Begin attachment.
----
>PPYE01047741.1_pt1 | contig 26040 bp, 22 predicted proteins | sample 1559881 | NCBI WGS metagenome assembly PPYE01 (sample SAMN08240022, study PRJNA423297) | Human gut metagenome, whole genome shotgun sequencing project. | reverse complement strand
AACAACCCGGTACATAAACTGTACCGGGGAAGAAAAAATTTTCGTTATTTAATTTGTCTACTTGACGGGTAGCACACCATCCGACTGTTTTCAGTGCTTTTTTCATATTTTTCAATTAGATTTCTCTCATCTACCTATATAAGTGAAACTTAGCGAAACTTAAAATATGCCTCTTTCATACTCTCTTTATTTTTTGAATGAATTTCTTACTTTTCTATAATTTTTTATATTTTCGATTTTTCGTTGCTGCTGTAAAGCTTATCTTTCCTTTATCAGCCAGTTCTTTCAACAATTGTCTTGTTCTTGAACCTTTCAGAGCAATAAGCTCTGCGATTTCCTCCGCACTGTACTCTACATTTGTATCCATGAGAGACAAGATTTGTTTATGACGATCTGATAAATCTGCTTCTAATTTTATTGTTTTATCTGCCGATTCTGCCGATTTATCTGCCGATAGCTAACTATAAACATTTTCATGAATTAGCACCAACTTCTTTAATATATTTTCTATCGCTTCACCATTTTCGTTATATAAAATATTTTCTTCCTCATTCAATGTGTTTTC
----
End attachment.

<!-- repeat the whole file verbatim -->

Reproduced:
>PPYE01047741.1_pt1 | contig 26040 bp, 22 predicted proteins | sample 1559881 | NCBI WGS metagenome assembly PPYE01 (sample SAMN08240022, study PRJNA423297) | Human gut metagenome, whole genome shotgun sequencing project. | reverse complement strand
AACAACCCGGTACATAAACTGTACCGGGGAAGAAAAAATTTTCGTTATTTAATTTGTCTACTTGACGGGTAGCACACCATCCGACTGTTTTCAGTGCTTTTTTCATATTTTTCAATTAGATTTCTCTCATCTACCTATATAAGTGAAACTTAGCGAAACTTAAAATATGCCTCTTTCATACTCTCTTTATTTTTTGAATGAATTTCTTACTTTTCTATAATTTTTTATATTTTCGATTTTTCGTTGCTGCTGTAAAGCTTATCTTTCCTTTATCAGCCAGTTCTTTCAACAATTGTCTTGTTCTTGAACCTTTCAGAGCAATAAGCTCTGCGATTTCCTCCGCACTGTACTCTACATTTGTATCCATGAGAGACAAGATTTGTTTATGACGATCTGATAAATCTGCTTCTAATTTTATTGTTTTATCTGCCGATTCTGCCGATTTATCTGCCGATAGCTAACTATAAACATTTTCATGAATTAGCACCAACTTCTTTAATATATTTTCTATCGCTTCACCATTTTCGTTATATAAAATATTTTCTTCCTCATTCAATGTGTTTTC